Competitive Streaking

I performed in a competition yesterday. A stand up comedy one, obviously, not one of those ‘eat as many pies as you can, in an hour’ type competitions. Although I would easily walk that; I’m a monster with a quiche. It was a New Comedian of the Year competition in London and the Quarter Finals. I had already gotten through the heats, which in itself was a fluke. There were only two audience members in attendance and eleven acts; I think I got through by default of the fact I’d travelled furthest. There’s nothing worse than pity votes but I’ll still accept them; it’s the only way I’ll ever win a Bafta. I may even walk with a limp up to the podium, drawing more fake-respect from the audience. I’m vain, like that. I used to get people to cheer anytime I used my potty but I stopped after a while because my university friends were never as willing to participate.

This time round it was a more enjoyable process, as there was a good handful of audience members. No disrespect to the two girls who bravely sat through a barrage of desperate amateur comedians last time, but you could hardly fill a room with their laughter. In the end it would probably have made more sense to get them to use the microphone. It was just a bit unnecessary for us; we were close enough to be heard – it was less of a gig and more of a conversation between friends, where someone had decided to bring their own amplification system along.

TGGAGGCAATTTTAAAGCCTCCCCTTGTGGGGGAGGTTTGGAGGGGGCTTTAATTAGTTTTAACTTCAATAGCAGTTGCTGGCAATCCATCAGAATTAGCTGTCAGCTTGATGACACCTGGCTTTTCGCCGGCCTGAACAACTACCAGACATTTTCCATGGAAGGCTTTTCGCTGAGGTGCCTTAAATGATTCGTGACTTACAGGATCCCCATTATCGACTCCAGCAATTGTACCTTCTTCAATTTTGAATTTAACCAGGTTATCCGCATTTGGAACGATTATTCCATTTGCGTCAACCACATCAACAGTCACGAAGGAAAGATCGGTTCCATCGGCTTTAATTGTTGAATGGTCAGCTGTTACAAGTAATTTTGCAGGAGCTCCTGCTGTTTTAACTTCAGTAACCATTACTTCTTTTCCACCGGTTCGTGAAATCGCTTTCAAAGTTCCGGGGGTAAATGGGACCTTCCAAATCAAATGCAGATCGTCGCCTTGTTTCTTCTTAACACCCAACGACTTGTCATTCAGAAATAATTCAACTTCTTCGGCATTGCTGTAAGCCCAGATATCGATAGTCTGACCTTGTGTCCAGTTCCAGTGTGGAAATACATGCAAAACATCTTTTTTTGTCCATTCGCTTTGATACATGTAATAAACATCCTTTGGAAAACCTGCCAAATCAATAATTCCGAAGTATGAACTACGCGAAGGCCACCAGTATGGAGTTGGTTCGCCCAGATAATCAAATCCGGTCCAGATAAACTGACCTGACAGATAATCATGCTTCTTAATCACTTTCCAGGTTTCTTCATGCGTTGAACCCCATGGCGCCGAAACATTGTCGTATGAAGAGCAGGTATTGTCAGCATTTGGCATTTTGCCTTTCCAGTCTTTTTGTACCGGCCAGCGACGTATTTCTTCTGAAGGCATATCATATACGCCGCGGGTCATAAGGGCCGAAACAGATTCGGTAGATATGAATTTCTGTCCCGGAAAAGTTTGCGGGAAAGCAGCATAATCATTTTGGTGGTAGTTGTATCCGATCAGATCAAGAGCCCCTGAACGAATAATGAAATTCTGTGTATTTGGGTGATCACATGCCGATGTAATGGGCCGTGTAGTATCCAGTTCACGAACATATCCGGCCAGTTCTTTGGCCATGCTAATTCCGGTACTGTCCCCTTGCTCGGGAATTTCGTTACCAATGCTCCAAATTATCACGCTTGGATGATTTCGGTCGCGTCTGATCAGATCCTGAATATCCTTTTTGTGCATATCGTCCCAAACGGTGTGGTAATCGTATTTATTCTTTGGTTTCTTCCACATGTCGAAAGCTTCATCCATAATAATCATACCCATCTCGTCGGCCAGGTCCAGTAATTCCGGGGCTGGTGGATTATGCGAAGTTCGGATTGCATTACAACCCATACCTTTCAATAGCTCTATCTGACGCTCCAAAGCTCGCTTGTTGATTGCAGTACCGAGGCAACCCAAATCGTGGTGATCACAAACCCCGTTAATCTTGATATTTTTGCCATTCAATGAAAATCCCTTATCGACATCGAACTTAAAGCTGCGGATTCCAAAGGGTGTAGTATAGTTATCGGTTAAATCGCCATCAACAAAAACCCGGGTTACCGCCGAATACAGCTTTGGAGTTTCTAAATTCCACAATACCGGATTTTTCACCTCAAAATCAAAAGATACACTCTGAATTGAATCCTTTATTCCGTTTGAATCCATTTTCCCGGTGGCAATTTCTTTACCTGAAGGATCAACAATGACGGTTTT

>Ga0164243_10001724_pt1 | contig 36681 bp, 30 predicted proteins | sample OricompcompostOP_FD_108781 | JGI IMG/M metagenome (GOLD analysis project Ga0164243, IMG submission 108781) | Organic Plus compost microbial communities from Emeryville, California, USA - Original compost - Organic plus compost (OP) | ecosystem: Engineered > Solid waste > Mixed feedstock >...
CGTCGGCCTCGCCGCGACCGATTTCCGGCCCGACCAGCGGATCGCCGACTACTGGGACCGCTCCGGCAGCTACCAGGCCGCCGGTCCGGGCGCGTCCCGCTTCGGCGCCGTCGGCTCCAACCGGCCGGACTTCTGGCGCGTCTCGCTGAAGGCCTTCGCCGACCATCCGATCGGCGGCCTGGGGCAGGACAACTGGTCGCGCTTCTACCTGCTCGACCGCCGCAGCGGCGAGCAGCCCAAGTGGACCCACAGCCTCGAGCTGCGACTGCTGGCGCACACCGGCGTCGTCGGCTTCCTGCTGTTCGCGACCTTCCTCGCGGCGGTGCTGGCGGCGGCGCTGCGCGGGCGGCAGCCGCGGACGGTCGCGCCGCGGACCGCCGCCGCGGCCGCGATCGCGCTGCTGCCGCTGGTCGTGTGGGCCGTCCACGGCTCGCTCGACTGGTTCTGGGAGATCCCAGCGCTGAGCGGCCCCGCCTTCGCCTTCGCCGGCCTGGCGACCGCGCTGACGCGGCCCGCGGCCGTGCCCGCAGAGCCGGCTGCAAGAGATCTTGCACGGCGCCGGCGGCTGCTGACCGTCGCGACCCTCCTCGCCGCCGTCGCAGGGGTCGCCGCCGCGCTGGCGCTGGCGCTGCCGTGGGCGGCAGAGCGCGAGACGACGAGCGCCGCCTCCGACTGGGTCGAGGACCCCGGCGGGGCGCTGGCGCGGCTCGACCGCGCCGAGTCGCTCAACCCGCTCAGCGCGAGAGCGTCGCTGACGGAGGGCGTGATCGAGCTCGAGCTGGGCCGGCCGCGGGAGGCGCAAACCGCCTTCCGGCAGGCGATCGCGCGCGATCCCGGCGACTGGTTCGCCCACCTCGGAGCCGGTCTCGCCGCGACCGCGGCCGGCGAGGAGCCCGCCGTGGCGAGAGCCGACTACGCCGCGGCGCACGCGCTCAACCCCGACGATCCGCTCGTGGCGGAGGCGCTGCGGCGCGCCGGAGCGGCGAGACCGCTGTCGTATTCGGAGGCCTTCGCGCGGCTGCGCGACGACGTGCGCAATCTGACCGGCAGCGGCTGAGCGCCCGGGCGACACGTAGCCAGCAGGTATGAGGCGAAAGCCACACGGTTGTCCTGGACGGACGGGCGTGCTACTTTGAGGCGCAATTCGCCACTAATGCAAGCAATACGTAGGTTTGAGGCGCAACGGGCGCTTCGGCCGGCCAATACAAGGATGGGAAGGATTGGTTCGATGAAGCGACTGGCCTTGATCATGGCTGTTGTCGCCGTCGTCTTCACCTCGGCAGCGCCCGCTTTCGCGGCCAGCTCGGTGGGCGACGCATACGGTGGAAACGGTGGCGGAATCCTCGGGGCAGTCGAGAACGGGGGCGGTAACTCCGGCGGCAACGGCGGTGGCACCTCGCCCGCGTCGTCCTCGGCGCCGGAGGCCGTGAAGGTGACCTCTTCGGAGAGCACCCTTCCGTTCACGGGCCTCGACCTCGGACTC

The problem with competitions though, is that it’s such an odd experience. The fun of doing stand up is trying to enjoy yourself as much as the audience is. Obviously you don’t crease over in blind hilarity at your own jokes, that would probably dampen the experience for others, but you can get enjoyment out of it, if it’s going well. Much as you can with a relationship. It’s very hard to elicit laughs in a comedy club or a relationship if it isn’t going well. That’s why so many marriage councillors have started enforcing a ‘no heckle’ policy; it’s not as constructive as you’d think. Competitions however, do have a tendency to raise the pressure and therefore hinder your ability to find it fun. It’s much more about having to be the best of the best. Think; The Apprentice but with more references to bodily functions. I don’t mind doing them because I know it’s all part of being a comic and progressing in that world, plus you can meet lots of nice people, it’s just that there’s an unspoken tension there. You’re always eyeing up the competition. Are they funnier than you? Do they look nervous? That guy’s wearing a blue T-shit, so am I, will it make me less funny if I go second? It verges on paranoia. And because (I assume) everyone feels the same, no one dares bring it up. It’s like when an aeroplane crashes in the mountains and the survivors have to eat each other. You’re never going to be popular if you’re the first person to stand up and say “I think we should have a nibble on Sharon.”

I was thinking about that above analogy when I was there, then I got on to thinking; ‘if something happens now, who would I eat first?’ That’s why very few people talk to me at these sorts of things. And probably why I didn’t win. I wish it had been the pie-eating contest.

From 3th October, 2012


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